Volume 14, Issue 9 / September 2010

Film Festival Big Boys

In this issue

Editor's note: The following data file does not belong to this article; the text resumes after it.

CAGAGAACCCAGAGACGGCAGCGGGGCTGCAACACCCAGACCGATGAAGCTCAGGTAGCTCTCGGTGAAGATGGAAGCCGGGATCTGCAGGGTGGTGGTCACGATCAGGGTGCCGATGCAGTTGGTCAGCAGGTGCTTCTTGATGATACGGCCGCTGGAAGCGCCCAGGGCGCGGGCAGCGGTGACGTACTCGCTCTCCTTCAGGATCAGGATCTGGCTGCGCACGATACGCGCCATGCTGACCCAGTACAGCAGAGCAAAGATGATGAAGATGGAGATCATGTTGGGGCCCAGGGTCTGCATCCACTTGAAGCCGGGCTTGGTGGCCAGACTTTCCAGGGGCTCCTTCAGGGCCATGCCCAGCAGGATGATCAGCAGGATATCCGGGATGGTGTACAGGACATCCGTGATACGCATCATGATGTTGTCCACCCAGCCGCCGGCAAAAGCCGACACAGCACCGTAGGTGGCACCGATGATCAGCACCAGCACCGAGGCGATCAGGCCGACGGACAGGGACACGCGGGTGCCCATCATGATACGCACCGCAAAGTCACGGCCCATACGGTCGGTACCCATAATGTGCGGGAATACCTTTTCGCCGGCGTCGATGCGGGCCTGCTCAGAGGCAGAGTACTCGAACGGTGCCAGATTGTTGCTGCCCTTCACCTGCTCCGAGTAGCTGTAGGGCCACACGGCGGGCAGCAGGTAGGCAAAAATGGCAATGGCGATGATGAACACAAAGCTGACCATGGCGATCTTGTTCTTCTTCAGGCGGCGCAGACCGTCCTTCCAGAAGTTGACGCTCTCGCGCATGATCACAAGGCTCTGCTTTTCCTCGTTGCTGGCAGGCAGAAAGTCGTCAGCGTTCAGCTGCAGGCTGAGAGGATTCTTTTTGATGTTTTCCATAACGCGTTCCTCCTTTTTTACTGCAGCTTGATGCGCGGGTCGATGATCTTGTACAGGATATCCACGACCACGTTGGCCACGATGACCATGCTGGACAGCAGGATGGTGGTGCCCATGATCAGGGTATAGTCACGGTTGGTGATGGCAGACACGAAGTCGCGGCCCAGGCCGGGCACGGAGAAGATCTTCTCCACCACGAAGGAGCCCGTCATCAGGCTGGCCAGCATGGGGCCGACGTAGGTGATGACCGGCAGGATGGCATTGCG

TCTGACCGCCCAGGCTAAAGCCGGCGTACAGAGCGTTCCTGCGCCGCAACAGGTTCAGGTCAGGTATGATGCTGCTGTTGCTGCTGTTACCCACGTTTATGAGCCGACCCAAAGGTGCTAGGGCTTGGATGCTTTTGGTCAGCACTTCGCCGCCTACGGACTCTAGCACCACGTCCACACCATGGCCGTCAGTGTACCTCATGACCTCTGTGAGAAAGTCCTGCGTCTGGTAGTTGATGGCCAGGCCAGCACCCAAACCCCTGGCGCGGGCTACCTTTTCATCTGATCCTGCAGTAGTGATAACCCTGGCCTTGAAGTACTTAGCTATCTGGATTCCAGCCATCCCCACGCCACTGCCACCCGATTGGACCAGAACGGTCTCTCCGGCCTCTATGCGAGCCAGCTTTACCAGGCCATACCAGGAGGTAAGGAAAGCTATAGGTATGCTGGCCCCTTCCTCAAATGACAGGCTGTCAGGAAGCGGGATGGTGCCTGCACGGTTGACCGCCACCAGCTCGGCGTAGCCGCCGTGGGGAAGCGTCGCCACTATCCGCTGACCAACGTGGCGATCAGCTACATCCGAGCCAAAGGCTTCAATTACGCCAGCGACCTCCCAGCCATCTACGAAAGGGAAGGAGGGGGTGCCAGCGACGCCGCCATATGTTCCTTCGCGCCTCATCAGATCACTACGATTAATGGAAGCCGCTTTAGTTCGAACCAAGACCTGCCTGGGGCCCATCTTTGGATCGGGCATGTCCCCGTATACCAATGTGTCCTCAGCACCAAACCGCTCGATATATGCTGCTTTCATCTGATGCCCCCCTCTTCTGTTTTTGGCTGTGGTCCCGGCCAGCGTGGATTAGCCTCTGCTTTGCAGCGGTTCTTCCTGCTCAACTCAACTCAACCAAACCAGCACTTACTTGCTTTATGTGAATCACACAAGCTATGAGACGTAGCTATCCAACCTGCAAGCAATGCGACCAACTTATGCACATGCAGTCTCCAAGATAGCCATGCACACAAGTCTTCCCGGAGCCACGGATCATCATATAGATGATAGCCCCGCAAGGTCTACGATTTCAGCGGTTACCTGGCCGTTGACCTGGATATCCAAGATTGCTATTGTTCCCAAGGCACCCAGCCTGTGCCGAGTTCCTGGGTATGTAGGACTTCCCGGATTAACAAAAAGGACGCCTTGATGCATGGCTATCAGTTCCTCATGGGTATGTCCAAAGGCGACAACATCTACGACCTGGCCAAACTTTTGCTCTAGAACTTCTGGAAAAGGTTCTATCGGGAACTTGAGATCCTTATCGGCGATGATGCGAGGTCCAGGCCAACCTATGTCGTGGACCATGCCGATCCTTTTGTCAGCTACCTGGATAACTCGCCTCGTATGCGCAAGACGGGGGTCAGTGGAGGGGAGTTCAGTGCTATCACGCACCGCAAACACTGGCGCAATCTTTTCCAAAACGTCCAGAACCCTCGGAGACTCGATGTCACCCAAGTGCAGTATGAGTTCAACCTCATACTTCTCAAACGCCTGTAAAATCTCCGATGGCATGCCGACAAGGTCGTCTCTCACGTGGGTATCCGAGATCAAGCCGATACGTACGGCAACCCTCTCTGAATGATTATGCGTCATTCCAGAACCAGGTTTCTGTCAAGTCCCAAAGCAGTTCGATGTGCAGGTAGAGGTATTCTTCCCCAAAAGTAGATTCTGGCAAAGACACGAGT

In this issue Offscreen presents reports on two of the biggest and most important (in terms of industry clout, market sales, and prestige) film festivals, Cannes International Film Festival and the Toronto International Film festival (TIFF). As a Montrealer I must say that while this city may not boast a festival to match one of the “Big Boys” (Venice, Sundance, Telluride, and Berlin being among the others), what we lack in ‘star’ quality we more than make up for in quantity (which is not to say that we don’t have some excellent film festivals, because we surely do). The sheer number of annual film festivals in Montreal is dizzying. For the record, here is a list of active, annual Montreal film festivals, with approximate month of operation: The Montreal World Film Festival (September), Festival du Nouveau Cinéma (October), The Fantasia International Film Festival (July-August), Festival image+nation (October), Just For Laughs Film Festival (July), RIDM – Rencontres internationales du documentaire de Montréal (November), Festival Spasm (October), Pop Montreal (September), Rendez-vous du cinéma québécois (February), International Festival of Films on Art (FIFA, March), Cinemania Film Festival (November), The Montreal Jewish Film festival (May), Cine Gael Montreal (February), YoungCuts Film Festival, Montreal First People’s Film Festival (August), Montreal Festivalissimo Film Festival (March), Greek Film festival (November), Montreal International Black Film Festival (September-October), The Montreal Stop-Motion Film Festival (October), Montreal Underground Film Festival (May), Montréal International Children’s Film Festival (March), Vues d’Afrique (May), The Brazilian Film Festival (November-December), and a plug for my university’s film students, The Mel Hoppenhiem School of Cinema Film Festival (MHSoC Film Festival, April-May). That’s twenty-four in total, two film festivals a month (and I’m sure I’ve missed a few)! If there is another city in the world that can boast more film festivals than Montreal, I’d love to know about it. For the particulars of this issue, in Wexman’s thoughtful report on Cannes 2010 she steps back from the common festival method of scouring for patterns to reconsider the age old (and still thorny) issue of authorship, and more specifically the auteur theory as it has been practiced, eulogized, and then practiced again over the past many decades. Wexman looks at Cannes, which lives and dies by the great auteurs, and the consequences, merits, and problems which can occur when an artwork’s driving creative presence is assigned to the ‘name above the title.’ The issue of auteurism also factors into Pierre Pageau’s report on Cannes, which concentrates on this year’s Asian contributions. Pageau also contributes a report on Canada’s contribution to the Festival Big Boys (if you can excuse me this momentary bit of gender language bias), TIFF. The final two articles in this issue review two new DVD releases from one of our favorite DVD/BD companies, Severin Films, the first is the sequel to the Canadian teen comedy cult classic Screwballs, Loose Screws: Screwballs 2, and the erotic gem, Joy. (ed. Donato Totaro)

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